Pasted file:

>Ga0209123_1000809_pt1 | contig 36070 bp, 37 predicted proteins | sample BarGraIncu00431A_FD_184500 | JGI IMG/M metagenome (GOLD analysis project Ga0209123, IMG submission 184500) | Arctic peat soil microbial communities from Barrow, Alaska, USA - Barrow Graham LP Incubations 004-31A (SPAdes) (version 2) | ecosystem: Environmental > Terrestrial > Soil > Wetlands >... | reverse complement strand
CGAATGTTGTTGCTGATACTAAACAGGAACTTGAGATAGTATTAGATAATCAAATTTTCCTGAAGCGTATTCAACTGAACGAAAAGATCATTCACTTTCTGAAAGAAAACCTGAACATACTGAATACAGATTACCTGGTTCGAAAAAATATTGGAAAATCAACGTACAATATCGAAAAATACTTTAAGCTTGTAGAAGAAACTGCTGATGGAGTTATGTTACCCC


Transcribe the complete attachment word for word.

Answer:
>Ga0209123_1000809_pt1 | contig 36070 bp, 37 predicted proteins | sample BarGraIncu00431A_FD_184500 | JGI IMG/M metagenome (GOLD analysis project Ga0209123, IMG submission 184500) | Arctic peat soil microbial communities from Barrow, Alaska, USA - Barrow Graham LP Incubations 004-31A (SPAdes) (version 2) | ecosystem: Environmental > Terrestrial > Soil > Wetlands >... | reverse complement strand
CGAATGTTGTTGCTGATACTAAACAGGAACTTGAGATAGTATTAGATAATCAAATTTTCCTGAAGCGTATTCAACTGAACGAAAAGATCATTCACTTTCTGAAAGAAAACCTGAACATACTGAATACAGATTACCTGGTTCGAAAAAATATTGGAAAATCAACGTACAATATCGAAAAATACTTTAAGCTTGTAGAAGAAACTGCTGATGGAGTTATGTTACCCC